Saturday, 17 March 2018

Ego Patrocius peccator

For all have sinned and come short of the glory of God – Romans 3.23

To me, who am less than the least of all the saints, this grace was given, that I should preach among the Gentiles the unsearchable riches of Christ, - Ephesians 3:8

‘My name is Patrick... I am a sinner, a simple country person, and the least of all believers. I am looked down upon by many.

I couldn’t help myself. I had to do a St Patrick's Day devotion repeat today. I think I did one the last couple of years, but today is a good chance to look at the testimony of our brother in Christ.

Reading The Confession is a great challenge for believers today.

  • Patrick believed that man is a SINNER who violates God’s law and justly deserves His displeasure:
  • Patrick believed that it is THROUGH FAITH IN CHRIST that we are saved:
  • Patrick believed we are saved by God’s GRACE, not by ourselves:
  • Patrick affirms the second coming of Christ to judge the world in righteousness:

Patrick was a man much like us. He felt like he was called ‘to the uttermost parts of the earth’ because at that time there weren’t many places more uttermost than Ireland. He was deeply burdened to the Irish people and their need of the gospel. He was looking for the ‘soon return of our Lord and Saviour Jesus Christ.’

Patrick was a saint. He didn’t need a special designation. He was a saint just like all Christians are saints – sanctified and set apart by our salvation.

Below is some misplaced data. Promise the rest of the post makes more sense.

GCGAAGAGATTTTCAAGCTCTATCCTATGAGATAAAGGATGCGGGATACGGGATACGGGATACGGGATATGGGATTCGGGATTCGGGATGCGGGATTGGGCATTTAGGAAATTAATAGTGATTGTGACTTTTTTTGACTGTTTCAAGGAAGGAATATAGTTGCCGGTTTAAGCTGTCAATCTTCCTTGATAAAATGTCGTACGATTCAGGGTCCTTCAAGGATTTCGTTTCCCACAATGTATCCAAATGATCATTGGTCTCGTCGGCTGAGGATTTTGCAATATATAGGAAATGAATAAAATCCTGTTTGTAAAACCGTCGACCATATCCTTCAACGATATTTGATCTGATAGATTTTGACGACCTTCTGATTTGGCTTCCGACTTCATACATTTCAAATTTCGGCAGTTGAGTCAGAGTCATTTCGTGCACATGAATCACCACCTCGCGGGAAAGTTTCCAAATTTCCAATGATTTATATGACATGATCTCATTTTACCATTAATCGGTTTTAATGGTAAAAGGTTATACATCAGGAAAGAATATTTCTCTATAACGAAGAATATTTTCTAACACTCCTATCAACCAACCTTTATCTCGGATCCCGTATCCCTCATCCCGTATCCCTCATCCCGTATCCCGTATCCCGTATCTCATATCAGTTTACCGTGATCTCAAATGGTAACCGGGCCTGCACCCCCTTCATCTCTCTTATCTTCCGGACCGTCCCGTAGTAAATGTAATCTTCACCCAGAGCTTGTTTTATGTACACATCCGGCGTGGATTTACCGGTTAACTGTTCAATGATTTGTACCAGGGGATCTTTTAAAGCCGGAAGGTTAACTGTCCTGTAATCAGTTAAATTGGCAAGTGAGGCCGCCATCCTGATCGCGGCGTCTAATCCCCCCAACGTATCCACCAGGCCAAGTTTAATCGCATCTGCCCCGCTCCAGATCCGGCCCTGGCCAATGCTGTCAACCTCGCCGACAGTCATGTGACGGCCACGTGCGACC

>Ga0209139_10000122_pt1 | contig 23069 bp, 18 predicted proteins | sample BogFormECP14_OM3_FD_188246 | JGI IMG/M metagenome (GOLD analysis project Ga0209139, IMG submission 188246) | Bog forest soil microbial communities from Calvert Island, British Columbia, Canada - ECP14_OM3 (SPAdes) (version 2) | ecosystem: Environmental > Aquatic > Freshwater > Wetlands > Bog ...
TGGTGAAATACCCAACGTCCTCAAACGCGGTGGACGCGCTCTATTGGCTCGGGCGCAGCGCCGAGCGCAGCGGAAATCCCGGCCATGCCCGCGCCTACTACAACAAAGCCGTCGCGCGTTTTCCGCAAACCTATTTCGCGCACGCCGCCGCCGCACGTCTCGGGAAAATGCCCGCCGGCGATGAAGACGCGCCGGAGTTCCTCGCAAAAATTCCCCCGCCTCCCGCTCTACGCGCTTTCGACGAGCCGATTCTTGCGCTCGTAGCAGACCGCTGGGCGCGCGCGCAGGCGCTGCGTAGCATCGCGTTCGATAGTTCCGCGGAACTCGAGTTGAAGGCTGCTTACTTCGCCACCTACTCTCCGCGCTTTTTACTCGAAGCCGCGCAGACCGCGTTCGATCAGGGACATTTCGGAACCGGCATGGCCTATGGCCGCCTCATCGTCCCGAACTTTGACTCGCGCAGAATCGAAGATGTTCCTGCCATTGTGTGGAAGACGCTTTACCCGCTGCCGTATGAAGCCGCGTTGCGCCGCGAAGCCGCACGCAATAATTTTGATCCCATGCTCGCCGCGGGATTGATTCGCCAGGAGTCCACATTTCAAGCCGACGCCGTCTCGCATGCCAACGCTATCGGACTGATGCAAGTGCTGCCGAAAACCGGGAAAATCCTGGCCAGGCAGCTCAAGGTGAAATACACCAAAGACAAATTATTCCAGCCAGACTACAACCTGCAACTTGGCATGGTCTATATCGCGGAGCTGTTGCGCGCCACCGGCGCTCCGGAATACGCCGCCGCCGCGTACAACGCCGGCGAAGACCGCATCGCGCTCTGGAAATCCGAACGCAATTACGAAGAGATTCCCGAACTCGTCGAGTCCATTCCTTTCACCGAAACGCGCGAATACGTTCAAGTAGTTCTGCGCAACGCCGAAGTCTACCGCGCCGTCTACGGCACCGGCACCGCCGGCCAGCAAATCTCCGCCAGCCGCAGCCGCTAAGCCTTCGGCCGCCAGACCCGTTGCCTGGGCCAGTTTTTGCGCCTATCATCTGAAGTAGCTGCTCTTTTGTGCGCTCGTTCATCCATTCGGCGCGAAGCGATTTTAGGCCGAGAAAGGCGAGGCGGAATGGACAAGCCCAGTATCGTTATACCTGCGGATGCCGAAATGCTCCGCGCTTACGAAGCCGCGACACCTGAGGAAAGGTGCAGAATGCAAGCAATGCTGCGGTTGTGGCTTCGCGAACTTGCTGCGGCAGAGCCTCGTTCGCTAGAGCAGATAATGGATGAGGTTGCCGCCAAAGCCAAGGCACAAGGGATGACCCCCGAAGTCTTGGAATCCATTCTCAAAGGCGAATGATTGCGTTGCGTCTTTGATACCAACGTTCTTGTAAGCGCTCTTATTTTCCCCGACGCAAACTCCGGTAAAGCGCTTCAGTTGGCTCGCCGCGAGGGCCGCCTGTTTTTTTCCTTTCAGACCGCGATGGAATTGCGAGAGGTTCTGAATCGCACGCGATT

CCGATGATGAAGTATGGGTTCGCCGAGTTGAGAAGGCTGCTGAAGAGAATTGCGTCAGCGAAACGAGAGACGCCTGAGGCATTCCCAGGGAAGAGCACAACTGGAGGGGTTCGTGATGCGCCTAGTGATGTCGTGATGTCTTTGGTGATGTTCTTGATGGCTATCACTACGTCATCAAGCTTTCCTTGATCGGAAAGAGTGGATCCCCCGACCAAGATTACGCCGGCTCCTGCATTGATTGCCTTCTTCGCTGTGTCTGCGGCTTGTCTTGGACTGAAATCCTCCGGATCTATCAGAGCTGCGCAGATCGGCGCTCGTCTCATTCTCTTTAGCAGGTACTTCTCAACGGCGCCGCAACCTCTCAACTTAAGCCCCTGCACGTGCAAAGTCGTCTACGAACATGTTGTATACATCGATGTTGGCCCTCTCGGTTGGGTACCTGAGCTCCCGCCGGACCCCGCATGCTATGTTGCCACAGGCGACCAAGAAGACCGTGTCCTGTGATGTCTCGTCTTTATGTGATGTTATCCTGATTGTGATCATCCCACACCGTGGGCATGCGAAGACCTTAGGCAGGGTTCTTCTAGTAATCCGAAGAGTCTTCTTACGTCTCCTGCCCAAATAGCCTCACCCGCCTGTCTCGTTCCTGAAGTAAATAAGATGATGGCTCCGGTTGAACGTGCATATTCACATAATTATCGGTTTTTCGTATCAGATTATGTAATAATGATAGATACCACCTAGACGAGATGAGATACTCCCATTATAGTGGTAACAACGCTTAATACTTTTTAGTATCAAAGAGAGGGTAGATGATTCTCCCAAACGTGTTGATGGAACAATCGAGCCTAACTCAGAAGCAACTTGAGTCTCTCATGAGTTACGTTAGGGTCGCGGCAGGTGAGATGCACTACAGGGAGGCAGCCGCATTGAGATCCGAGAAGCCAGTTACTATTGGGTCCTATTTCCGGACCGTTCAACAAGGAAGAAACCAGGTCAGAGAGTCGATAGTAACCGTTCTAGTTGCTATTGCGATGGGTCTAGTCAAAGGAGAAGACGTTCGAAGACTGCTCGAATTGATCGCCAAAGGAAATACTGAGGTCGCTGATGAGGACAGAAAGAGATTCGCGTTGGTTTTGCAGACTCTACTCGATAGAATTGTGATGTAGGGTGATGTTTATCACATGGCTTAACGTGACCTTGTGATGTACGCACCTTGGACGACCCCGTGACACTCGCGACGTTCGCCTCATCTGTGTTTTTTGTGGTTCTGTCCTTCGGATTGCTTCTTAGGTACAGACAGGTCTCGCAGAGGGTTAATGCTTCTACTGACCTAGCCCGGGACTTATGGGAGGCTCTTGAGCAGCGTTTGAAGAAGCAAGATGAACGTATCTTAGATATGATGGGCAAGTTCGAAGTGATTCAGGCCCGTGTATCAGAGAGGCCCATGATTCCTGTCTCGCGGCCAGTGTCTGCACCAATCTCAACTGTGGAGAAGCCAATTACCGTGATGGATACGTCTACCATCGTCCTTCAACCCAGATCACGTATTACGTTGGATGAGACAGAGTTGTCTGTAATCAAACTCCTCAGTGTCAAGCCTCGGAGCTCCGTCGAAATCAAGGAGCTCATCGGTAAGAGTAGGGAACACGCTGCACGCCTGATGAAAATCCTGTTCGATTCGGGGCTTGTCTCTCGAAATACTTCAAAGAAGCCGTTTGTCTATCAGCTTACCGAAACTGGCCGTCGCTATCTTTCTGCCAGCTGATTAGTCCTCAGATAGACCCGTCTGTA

So let us as Christians enjoy a day set apart to honour our brother in Christ and let us do so in a way that honours the Christ who saved him and us.

Ego Rogerius peccator – My name is Roger, I am a sinner - what a great reminder.

Friday, 16 March 2018

Jesus' family

While he yet talked to the people, behold, his mother and his brethren stood without, desiring to speak with him. Then one said unto him, Behold, thy mother and thy brethren stand without, desiring to speak with thee. But he answered and said unto him that told him, Who is my mother? and who are my brethren? And he stretched forth his hand toward his disciples, and said, Behold my mother and my brethren! For whosoever shall do the will of my Father which is in heaven, the same is my brother, and sister, and mother.  – Matthew 12.46-50

We don’t get a lot of insight into Jesus and His family. We get a few brief glimpses, but not enough to tell us a whole lot. We know about His mom. We don’t see anything about His foster dad after the trip to Jerusalem. We know He had brothers and sisters. We suspect none of them accepted Him as the Messiah until after the resurrection.

We also know that His family thought He was mad and were worried about Him. They went to talk to Him to try to convince Him to back off and take it a little easy. He was going to get Himself into trouble. They were right of course; He was going to get Himself in trouble. These are not bad people. They were genuinely concerned for their son and their brother.

They came to Jesus. Someone, probably a disciple, intercepted them and told Jesus that His mother and brothers were there to talk to him. When Jesus was told that they were there and wanted to talk to Him He did something that must have been unexpected. He waved toward the disciples and said ‘these are my mother and my brothers. These are my family.’

What that means for us is that today we are part of Jesus’ family. His Father is our Father. We are brothers and sisters of Christ. We are the family of God.

What a precious position that puts us in. In fact, the Bible says that Jesus is our big brother. All of the cares and troubles of this world pale in comparison to the truth that through faith in Christ and we somehow share in His relationship with Father. It’s almost more than I can grasp. It is more than I can put into words.

Thursday, 15 March 2018